Walthour et al v. Hillsborough County

Filing 17

ORDER denying 8 Motion for Extension of Time; denying 9 Motion to Vacate dismissal order. Signed by Judge Susan C Bucklew on 1/30/2017. (JD)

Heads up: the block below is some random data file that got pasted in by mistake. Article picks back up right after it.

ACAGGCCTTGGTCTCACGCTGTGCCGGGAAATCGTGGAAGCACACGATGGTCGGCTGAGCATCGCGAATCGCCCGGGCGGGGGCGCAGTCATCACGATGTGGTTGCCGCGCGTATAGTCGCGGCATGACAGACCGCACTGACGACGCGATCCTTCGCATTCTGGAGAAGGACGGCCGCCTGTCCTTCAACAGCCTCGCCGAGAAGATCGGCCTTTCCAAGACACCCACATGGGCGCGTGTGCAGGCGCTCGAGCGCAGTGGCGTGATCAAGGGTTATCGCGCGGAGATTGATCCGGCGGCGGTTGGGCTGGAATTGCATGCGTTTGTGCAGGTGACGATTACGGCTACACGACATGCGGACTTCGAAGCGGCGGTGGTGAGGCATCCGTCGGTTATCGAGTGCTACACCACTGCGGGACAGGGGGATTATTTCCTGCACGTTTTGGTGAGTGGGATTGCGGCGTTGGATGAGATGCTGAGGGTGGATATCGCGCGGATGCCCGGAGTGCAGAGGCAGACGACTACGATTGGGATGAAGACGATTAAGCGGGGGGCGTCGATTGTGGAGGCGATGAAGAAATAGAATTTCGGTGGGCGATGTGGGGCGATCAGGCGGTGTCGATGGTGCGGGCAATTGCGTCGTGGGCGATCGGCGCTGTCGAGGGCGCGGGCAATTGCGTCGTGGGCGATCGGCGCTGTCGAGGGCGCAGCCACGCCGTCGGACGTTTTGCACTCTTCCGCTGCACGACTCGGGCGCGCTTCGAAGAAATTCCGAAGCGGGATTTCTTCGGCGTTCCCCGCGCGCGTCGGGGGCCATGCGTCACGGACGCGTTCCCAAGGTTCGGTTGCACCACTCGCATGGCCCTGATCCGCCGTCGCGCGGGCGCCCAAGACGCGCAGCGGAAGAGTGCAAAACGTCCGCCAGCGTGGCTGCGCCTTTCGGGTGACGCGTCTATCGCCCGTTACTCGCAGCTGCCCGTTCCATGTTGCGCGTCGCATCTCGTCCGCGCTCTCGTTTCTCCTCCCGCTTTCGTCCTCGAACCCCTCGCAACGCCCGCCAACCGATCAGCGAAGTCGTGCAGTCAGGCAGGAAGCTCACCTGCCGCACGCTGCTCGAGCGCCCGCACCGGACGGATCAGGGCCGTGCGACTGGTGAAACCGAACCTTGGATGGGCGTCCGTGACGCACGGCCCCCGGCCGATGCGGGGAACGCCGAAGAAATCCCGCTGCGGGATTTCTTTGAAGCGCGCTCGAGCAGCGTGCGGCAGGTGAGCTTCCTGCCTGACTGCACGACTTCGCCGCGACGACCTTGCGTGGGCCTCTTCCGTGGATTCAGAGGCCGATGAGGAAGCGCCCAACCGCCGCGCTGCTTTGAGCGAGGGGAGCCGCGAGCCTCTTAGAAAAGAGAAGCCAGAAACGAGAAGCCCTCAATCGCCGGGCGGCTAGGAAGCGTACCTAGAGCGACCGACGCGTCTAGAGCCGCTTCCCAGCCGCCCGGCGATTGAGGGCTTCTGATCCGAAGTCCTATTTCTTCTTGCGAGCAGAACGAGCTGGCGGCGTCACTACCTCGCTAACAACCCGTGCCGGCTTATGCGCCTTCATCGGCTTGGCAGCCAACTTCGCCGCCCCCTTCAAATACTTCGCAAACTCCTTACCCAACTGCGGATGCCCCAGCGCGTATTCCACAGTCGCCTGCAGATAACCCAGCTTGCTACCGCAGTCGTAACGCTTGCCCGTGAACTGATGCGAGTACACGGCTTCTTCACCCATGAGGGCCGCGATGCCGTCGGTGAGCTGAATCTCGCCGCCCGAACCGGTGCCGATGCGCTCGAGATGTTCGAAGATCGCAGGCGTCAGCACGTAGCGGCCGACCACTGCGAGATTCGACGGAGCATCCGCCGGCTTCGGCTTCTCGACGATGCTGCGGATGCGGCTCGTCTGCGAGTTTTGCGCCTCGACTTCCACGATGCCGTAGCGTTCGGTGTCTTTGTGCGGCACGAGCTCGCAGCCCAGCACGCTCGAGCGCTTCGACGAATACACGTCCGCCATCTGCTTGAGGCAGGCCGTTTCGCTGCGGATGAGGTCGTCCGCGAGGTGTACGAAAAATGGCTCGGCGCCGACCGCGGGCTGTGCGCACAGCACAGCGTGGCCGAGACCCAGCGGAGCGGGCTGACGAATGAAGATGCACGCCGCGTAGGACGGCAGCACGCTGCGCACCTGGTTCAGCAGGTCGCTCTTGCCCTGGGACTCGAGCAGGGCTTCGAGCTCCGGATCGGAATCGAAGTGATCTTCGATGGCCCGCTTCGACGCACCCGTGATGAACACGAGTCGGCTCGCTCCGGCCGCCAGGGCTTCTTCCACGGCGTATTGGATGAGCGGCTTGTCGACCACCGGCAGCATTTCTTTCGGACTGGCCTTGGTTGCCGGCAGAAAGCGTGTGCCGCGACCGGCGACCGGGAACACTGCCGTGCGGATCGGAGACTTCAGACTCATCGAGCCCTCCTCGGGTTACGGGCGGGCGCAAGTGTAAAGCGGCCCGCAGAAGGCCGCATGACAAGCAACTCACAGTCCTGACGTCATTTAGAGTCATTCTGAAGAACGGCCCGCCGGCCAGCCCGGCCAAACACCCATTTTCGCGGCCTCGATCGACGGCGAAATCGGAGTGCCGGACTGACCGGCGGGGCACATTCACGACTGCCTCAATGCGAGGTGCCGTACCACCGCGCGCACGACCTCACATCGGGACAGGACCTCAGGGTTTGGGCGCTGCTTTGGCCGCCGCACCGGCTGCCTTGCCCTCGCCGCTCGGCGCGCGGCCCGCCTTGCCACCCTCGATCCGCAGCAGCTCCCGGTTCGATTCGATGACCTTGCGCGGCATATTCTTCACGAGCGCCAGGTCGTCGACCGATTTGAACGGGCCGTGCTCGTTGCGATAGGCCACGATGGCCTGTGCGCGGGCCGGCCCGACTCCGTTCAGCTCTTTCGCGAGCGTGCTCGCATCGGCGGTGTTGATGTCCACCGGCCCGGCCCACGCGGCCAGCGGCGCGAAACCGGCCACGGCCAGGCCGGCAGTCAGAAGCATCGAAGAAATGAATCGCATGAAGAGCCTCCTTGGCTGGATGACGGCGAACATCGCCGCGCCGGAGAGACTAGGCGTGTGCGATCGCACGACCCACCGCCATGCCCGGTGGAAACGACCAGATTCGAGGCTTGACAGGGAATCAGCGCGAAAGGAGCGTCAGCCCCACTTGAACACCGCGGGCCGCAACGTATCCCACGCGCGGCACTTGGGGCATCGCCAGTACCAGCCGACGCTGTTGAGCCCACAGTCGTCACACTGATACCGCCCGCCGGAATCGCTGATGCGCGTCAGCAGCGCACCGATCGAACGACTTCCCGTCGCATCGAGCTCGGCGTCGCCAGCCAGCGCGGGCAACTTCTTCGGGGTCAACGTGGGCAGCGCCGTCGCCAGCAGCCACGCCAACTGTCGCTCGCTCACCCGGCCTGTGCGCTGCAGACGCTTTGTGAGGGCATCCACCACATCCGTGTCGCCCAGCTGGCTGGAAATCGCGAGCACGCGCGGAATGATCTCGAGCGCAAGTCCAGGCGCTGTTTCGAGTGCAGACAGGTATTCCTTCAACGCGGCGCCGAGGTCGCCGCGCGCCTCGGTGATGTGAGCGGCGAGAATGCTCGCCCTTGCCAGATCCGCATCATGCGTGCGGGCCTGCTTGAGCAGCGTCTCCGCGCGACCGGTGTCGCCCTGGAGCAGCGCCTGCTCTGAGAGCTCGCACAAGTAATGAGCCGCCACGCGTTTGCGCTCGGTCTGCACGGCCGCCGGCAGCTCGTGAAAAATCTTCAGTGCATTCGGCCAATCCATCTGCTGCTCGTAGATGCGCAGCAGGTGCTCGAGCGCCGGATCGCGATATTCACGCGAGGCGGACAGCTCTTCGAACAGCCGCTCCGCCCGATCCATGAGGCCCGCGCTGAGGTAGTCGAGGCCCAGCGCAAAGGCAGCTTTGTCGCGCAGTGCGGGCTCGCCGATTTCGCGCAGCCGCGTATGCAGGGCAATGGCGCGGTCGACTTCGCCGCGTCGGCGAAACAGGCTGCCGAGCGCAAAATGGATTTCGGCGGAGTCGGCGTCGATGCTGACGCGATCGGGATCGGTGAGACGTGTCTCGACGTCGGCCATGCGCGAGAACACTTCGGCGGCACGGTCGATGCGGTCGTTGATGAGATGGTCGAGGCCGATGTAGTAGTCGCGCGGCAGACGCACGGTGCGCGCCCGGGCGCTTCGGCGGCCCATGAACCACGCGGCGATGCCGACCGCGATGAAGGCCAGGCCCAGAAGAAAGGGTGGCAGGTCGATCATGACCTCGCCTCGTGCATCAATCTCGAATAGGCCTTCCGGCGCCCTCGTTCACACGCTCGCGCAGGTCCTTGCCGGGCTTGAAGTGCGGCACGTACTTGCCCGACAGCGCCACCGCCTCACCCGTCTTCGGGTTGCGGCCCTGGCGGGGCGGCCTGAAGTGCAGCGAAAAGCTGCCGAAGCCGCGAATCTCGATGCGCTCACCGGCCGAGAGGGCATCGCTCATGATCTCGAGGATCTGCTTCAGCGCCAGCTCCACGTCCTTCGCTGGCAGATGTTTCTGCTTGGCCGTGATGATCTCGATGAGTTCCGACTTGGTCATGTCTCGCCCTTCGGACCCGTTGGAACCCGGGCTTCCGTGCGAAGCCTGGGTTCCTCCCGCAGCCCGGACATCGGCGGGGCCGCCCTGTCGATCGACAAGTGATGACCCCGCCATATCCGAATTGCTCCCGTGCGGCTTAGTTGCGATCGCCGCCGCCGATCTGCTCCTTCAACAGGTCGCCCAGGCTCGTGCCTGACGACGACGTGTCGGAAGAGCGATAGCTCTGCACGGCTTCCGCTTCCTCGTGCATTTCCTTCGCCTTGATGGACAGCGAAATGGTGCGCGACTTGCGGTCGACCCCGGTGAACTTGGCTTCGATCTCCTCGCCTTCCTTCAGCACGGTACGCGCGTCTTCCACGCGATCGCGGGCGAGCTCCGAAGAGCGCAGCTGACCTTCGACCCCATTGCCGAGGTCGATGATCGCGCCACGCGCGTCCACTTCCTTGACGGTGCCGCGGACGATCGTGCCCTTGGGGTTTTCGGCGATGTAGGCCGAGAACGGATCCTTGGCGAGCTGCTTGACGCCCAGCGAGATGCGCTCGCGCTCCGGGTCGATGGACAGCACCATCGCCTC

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UNITED STATES DISTRICT COURT MIDDLE DISTRICT OF FLORIDA TAMPA DIVISION SAMMIE L. WALTHOUR and REGINALD A. EARL, Plaintiffs, v. Case No. 8:17-cv-38-T-24 TGW HILLSBOROUGH COUNTY, Defendant. ______________________________/ ORDER This cause comes before the Court on several filings: (1) Plaintiffs’ Motion to Extend Time (Doc. No. 8); (2) Plaintiffs’ Motion to Vacate Order Denying Motion to Vacate (Doc. No. 9); (3) Plaintiffs’ proposed amended complaint (Doc. No. 10); (4) Plaintiffs’ affidavits (Doc. No. 11); and (5) Plaintiffs’ waivers (Doc. No. S-13). As explained below, Plaintiffs are not entitled to the relief that they are seeking. I. Background On January 4, 2017, Plaintiffs filed a complaint in this case that contained only the following relevant factual assertions: (1) Plaintiffs are African American; (2) Plaintiffs filed a charge of discrimination with the EEOC; (3) the EEOC issued a cause determination finding that Defendant violated Title VII; and (4) on October 4, 2016, the EEOC issued Plaintiffs each a Notice of Right to Sue (the Notices were attached to the complaint). Thereafter, Plaintiffs asserted three counts: (1) Title VII race discrimination, (2) Title VII retaliation, and (3) § 1983 injunctive relief. Within these counts, Plaintiffs acknowledged that the factual basis for the counts were “NOT YET COMPLETE.” Upon review of the complaint, the Court issued an order sua sponte dismissing the case, because the complaint failed to comply with Federal Rule of Civil Procedure 8(a). (Doc. No. 3). In response, Plaintiffs filed a motion to vacate the dismissal order, which this Court denied. (Doc. No. 4, 5). Thereafter, Plaintiffs submitted the instant filings. II. Motion to Extend Time (Doc. No. 8) Within the instant filings, Plaintiffs ask the Court to use its equitable powers to allow them additional time to file an amended complaint that fully complies with Federal Rule of Civil Procedure 8. (Doc. No. 8). The Court construes this as a request for equitable tolling of the 90day period within which Plaintiffs were required to file their Title VII complaint after receiving the EEOC’s Notices of Right to Sue. The Court, however, has already concluded in its January 20, 2017 order that Plaintiffs’ Title VII claims are time-barred, because the 90-day period has passed. (Doc. No. 5). In support of their motion for equitable tolling, Plaintiffs request additional time to file a sufficient complaint because they are not sure “whether the EEOC made a determination that the Plaintiff’s [sic] signed waivers with Defendant were invalid and, if so, whether the Plaintiffs could lawfully file a lawsuit against the Defendants [sic].” (Doc. No. 6, ¶ 2). Apparently, Plaintiffs signed waivers in which they released any and all claims that they may have had against Defendant relating to their employment with Defendant.1 (Doc. No. S-13). Plaintiffs made the following representation to this Court in support of their motions: As per the clear language in the Plaintiffs’ Signed General Waivers, 1 Plaintiffs were directed to submit the waivers to the Court for filing under seal. However, Plaintiffs appear to have submitted two first pages of Plaintiff Reginald Earl’s waiver, and no first page of Plaintiff Sammie Walthour’s waiver. (Doc. No. S-13). The remaining four pages of the waivers appear to be identical in content, so the Court assumes that both Plaintiffs signed waivers containing the same language. 2 the Plaintiffs are expressly and equitably esstopped [sic] from asserting any claims against the Defendant, unless and until such time as they are able to ascertain whether the EEOC/ U.S. Department of Justice issued the Notices of Right to Sue under the premise that these waivers were not valid or were void. (Doc. No. 11, p. 1). This representation implied (if not expressly stated) that the waivers contained language giving the EEOC and/or U.S. Department of Justice (“U.S. D.O.J.”) the authority to determine if the waivers were valid. No such authority is contained within the language of the waivers. As such, the EEOC and/or U.S. D.O.J.’s conclusions about the validity of the waivers do not appear to have an effect on this Court’s proceedings. Furthermore, the Eleventh Circuit has stated the following regarding equitable tolling: The general test for equitable tolling requires the party seeking tolling to prove (1) that he has been pursuing his rights diligently, and (2) that some extraordinary circumstance stood in his way and prevented timely filing. . . . [T]he [p]rocedural requirements established by Congress for gaining access to the federal courts are not to be disregarded by courts out of a vague sympathy for particular litigants. [I]n the long run, experience teaches that strict adherence to the procedural requirements specified by the legislature is the best guarantee of evenhanded administration of the law. In the antidiscrimination context, [b]y choosing what are obviously quite short deadlines, Congress clearly intended to encourage the prompt processing of all charges of employment discrimination. [T]he costs associated with processing and defending stale or dormant claims outweigh the federal interest in guaranteeing a remedy to every victim of discrimination. For these reasons, [f]ederal courts have typically extended equitable relief only sparingly, and requiring proof of diligence and extraordinary circumstances serves these goals. Villarreal v. R.J. Reynolds Tobacco Co., 839 F.3d 958, 971 (11th Cir. 2016)(quotation marks and internal citations omitted). Plaintiffs have not shown that some extraordinary circumstance stood in their way and prevented a timely filing of a complaint that complies with Rule 8. Plaintiffs state that to the 3 extent they erred in believing that their complaint complied with Rule 8, such was excusable neglect or harmless error. However, neither excusable neglect nor harmless error is sufficient to justify equitable tolling. Accordingly, Plaintiffs have not shown a basis for equitable tolling for their Title VII claims. Plaintiffs also attempted to assert a § 1983 claim in their original complaint, and this Court makes no findings as to that claim’s timeliness. Regardless, Plaintiffs have not shown that equitable tolling is warranted (or even necessary) for their § 1983 claim. However, the Court notes that the waivers appear to cover a release of Plaintiffs’ § 1983 claim. III. Motion to Vacate Court’s Dismissal Order (Doc. No. 9) Plaintiffs also request that the Court vacate its January 20, 2017 order (Doc. No. 5) denying Plaintiffs’ earlier motion to vacate (Doc. No. 4) this Court’s January 18, 2017 order of dismissal (Doc. No. 3). In support of this motion, Plaintiffs contend that the Court’s dismissal order should be vacated because they did not have access to certain facts necessary to properly plead the claims in their complaint. Specifically, they state that the EEOC is in complete control of information regarding Plaintiffs’ waivers, and Plaintiffs do not know whether the EEOC has determined those waivers to be valid. However, as previously stated, the EEOC’s conclusions about the validity of the waivers do not appear to have an effect on this Court’s proceedings. As such, Plaintiffs are not entitled to the relief that they seek. IV. Conclusion Accordingly, it is ORDERED AND ADJUDGED that: (1) Plaintiffs’ Motion to Extend Time (Doc. No. 8) is DENIED. (2) Plaintiffs’ Motion to Vacate Order Denying Motion to Vacate (Doc. No. 9) is 4 DENIED. DONE AND ORDERED at Tampa, Florida, this 30th day of January, 2017. Copies to: Counsel of Record 5